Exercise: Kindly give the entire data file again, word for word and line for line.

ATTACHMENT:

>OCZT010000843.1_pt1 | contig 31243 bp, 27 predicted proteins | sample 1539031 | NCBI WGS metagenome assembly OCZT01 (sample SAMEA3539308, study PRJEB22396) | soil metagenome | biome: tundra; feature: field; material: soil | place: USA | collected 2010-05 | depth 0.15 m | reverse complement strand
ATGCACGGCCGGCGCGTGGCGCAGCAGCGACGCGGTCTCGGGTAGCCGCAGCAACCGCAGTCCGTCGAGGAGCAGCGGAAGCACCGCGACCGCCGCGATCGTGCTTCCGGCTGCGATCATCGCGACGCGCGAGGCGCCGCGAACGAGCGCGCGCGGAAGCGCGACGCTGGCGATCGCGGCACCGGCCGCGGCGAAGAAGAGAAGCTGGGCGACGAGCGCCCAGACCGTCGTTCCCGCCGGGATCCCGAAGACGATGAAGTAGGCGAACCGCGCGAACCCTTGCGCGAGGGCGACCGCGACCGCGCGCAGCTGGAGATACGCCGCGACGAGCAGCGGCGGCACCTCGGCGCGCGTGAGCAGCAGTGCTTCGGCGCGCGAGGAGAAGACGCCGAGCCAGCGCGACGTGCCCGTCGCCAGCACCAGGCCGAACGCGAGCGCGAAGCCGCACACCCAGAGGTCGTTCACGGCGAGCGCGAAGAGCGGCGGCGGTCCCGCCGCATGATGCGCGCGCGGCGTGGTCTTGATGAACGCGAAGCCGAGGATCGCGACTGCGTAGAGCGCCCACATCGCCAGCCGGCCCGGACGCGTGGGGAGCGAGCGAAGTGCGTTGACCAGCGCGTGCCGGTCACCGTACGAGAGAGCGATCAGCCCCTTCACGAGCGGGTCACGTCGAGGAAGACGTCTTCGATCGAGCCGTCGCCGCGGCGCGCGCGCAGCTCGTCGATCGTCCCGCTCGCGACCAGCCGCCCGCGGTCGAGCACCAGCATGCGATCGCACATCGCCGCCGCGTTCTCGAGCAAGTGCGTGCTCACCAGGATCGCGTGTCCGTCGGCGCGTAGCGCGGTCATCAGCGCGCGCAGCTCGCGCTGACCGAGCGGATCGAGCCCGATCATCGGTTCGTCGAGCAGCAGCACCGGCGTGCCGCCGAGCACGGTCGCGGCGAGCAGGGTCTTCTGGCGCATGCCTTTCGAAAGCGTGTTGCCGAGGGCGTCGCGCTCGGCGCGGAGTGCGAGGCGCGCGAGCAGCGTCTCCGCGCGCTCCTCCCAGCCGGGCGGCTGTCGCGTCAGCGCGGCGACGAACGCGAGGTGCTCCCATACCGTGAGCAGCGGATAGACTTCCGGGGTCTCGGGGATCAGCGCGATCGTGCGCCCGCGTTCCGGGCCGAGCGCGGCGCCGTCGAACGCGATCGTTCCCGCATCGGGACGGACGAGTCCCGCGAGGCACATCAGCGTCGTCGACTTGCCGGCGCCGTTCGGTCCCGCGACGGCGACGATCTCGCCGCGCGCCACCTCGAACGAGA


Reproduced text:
>OCZT010000843.1_pt1 | contig 31243 bp, 27 predicted proteins | sample 1539031 | NCBI WGS metagenome assembly OCZT01 (sample SAMEA3539308, study PRJEB22396) | soil metagenome | biome: tundra; feature: field; material: soil | place: USA | collected 2010-05 | depth 0.15 m | reverse complement strand
ATGCACGGCCGGCGCGTGGCGCAGCAGCGACGCGGTCTCGGGTAGCCGCAGCAACCGCAGTCCGTCGAGGAGCAGCGGAAGCACCGCGACCGCCGCGATCGTGCTTCCGGCTGCGATCATCGCGACGCGCGAGGCGCCGCGAACGAGCGCGCGCGGAAGCGCGACGCTGGCGATCGCGGCACCGGCCGCGGCGAAGAAGAGAAGCTGGGCGACGAGCGCCCAGACCGTCGTTCCCGCCGGGATCCCGAAGACGATGAAGTAGGCGAACCGCGCGAACCCTTGCGCGAGGGCGACCGCGACCGCGCGCAGCTGGAGATACGCCGCGACGAGCAGCGGCGGCACCTCGGCGCGCGTGAGCAGCAGTGCTTCGGCGCGCGAGGAGAAGACGCCGAGCCAGCGCGACGTGCCCGTCGCCAGCACCAGGCCGAACGCGAGCGCGAAGCCGCACACCCAGAGGTCGTTCACGGCGAGCGCGAAGAGCGGCGGCGGTCCCGCCGCATGATGCGCGCGCGGCGTGGTCTTGATGAACGCGAAGCCGAGGATCGCGACTGCGTAGAGCGCCCACATCGCCAGCCGGCCCGGACGCGTGGGGAGCGAGCGAAGTGCGTTGACCAGCGCGTGCCGGTCACCGTACGAGAGAGCGATCAGCCCCTTCACGAGCGGGTCACGTCGAGGAAGACGTCTTCGATCGAGCCGTCGCCGCGGCGCGCGCGCAGCTCGTCGATCGTCCCGCTCGCGACCAGCCGCCCGCGGTCGAGCACCAGCATGCGATCGCACATCGCCGCCGCGTTCTCGAGCAAGTGCGTGCTCACCAGGATCGCGTGTCCGTCGGCGCGTAGCGCGGTCATCAGCGCGCGCAGCTCGCGCTGACCGAGCGGATCGAGCCCGATCATCGGTTCGTCGAGCAGCAGCACCGGCGTGCCGCCGAGCACGGTCGCGGCGAGCAGGGTCTTCTGGCGCATGCCTTTCGAAAGCGTGTTGCCGAGGGCGTCGCGCTCGGCGCGGAGTGCGAGGCGCGCGAGCAGCGTCTCCGCGCGCTCCTCCCAGCCGGGCGGCTGTCGCGTCAGCGCGGCGACGAACGCGAGGTGCTCCCATACCGTGAGCAGCGGATAGACTTCCGGGGTCTCGGGGATCAGCGCGATCGTGCGCCCGCGTTCCGGGCCGAGCGCGGCGCCGTCGAACGCGATCGTTCCCGCATCGGGACGGACGAGTCCCGCGAGGCACATCAGCGTCGTCGACTTGCCGGCGCCGTTCGGTCCCGCGACGGCGACGATCTCGCCGCGCGCCACCTCGAACGAGA